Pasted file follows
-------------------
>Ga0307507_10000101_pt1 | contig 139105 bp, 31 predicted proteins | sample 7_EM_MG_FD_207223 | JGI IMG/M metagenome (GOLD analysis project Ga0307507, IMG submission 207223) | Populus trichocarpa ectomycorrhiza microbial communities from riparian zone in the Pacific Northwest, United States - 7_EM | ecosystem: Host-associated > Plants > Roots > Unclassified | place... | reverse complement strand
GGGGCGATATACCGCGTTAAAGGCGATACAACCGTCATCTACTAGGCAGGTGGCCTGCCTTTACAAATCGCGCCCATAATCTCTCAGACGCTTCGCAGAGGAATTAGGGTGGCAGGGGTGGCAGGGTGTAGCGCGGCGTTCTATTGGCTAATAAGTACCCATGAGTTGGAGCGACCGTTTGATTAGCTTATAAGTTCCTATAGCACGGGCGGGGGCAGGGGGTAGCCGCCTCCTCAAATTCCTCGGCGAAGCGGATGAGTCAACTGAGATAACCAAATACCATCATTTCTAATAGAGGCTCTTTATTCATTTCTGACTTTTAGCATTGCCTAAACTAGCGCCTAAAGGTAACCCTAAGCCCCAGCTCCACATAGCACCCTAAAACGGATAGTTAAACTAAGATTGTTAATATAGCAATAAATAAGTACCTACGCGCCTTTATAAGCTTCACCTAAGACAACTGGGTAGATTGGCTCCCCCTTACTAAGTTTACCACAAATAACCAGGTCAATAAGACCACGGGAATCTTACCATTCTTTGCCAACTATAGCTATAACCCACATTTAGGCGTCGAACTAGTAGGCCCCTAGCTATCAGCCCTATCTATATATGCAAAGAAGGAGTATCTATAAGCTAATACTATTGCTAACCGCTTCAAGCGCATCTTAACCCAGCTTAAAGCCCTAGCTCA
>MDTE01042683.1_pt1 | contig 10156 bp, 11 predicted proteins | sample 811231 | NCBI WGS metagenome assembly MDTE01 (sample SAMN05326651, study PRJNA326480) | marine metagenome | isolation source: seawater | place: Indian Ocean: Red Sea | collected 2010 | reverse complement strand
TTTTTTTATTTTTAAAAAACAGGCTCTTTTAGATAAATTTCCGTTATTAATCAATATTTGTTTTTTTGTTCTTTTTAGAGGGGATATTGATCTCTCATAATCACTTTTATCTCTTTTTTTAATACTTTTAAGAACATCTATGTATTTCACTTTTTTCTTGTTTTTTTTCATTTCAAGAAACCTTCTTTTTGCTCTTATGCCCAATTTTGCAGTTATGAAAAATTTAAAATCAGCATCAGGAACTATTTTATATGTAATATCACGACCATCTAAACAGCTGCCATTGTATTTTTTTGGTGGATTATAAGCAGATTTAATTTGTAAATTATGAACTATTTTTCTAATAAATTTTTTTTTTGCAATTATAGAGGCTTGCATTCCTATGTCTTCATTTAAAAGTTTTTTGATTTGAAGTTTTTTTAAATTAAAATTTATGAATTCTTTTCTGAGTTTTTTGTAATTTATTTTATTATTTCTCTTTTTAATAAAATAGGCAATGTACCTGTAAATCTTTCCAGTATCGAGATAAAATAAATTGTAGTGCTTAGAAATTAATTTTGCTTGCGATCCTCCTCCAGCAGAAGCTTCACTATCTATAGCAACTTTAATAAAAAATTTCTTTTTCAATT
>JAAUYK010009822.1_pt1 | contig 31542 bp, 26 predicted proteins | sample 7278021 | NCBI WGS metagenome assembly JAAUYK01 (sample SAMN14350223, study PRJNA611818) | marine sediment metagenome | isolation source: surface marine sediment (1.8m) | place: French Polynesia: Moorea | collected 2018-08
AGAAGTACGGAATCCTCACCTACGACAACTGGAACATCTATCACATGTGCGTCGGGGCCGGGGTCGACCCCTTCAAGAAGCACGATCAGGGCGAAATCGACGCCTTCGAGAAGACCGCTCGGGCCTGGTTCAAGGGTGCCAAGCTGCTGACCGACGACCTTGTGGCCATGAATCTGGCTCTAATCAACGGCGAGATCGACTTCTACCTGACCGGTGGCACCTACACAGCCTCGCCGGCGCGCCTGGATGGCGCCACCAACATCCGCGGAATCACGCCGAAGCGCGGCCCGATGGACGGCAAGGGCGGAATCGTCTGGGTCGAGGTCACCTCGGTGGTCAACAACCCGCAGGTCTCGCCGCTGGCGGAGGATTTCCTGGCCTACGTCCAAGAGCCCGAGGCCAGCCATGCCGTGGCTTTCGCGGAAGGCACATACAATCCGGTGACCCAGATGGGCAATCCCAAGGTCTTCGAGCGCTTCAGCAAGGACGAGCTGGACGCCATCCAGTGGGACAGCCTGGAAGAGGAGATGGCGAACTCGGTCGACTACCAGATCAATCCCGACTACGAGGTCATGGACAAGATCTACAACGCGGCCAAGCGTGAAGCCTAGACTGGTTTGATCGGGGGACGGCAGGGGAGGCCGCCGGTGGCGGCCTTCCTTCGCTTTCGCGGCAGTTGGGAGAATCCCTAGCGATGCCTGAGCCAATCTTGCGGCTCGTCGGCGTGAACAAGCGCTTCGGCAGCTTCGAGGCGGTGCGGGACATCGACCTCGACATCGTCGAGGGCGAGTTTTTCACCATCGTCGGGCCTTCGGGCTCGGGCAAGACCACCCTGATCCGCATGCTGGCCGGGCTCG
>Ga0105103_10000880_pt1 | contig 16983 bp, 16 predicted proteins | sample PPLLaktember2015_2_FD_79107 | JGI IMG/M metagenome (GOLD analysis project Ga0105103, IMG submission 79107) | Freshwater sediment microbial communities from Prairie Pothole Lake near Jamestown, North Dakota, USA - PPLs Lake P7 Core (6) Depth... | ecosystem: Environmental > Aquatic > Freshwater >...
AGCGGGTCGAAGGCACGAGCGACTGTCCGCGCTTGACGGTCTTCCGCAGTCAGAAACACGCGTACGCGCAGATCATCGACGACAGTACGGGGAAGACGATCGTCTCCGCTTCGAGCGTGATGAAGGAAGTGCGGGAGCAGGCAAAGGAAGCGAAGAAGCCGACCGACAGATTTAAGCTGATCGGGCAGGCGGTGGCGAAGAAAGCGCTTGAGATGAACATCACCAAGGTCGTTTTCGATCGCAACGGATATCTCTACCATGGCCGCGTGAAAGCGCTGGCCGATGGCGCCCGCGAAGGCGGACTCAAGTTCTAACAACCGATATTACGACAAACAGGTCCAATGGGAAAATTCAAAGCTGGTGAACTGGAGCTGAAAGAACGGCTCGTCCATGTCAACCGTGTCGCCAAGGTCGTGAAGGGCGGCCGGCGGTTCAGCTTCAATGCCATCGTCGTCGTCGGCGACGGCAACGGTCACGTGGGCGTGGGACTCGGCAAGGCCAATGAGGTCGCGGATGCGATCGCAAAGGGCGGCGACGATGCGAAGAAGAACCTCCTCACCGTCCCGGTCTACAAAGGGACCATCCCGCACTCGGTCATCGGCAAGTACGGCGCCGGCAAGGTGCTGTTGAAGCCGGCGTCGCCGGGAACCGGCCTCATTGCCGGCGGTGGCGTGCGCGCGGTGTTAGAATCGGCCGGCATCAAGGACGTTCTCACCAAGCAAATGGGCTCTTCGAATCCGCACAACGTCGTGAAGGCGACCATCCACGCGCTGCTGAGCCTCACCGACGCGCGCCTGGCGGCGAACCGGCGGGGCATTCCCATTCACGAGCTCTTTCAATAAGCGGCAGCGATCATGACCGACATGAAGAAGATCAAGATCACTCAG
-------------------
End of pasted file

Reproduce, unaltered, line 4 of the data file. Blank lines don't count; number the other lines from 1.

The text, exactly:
TTTTTTTATTTTTAAAAAACAGGCTCTTTTAGATAAATTTCCGTTATTAATCAATATTTGTTTTTTTGTTCTTTTTAGAGGGGATATTGATCTCTCATAATCACTTTTATCTCTTTTTTTAATACTTTTAAGAACATCTATGTATTTCACTTTTTTCTTGTTTTTTTTCATTTCAAGAAACCTTCTTTTTGCTCTTATGCCCAATTTTGCAGTTATGAAAAATTTAAAATCAGCATCAGGAACTATTTTATATGTAATATCACGACCATCTAAACAGCTGCCATTGTATTTTTTTGGTGGATTATAAGCAGATTTAATTTGTAAATTATGAACTATTTTTCTAATAAATTTTTTTTTTGCAATTATAGAGGCTTGCATTCCTATGTCTTCATTTAAAAGTTTTTTGATTTGAAGTTTTTTTAAATTAAAATTTATGAATTCTTTTCTGAGTTTTTTGTAATTTATTTTATTATTTCTCTTTTTAATAAAATAGGCAATGTACCTGTAAATCTTTCCAGTATCGAGATAAAATAAATTGTAGTGCTTAGAAATTAATTTTGCTTGCGATCCTCCTCCAGCAGAAGCTTCACTATCTATAGCAACTTTAATAAAAAATTTCTTTTTCAATT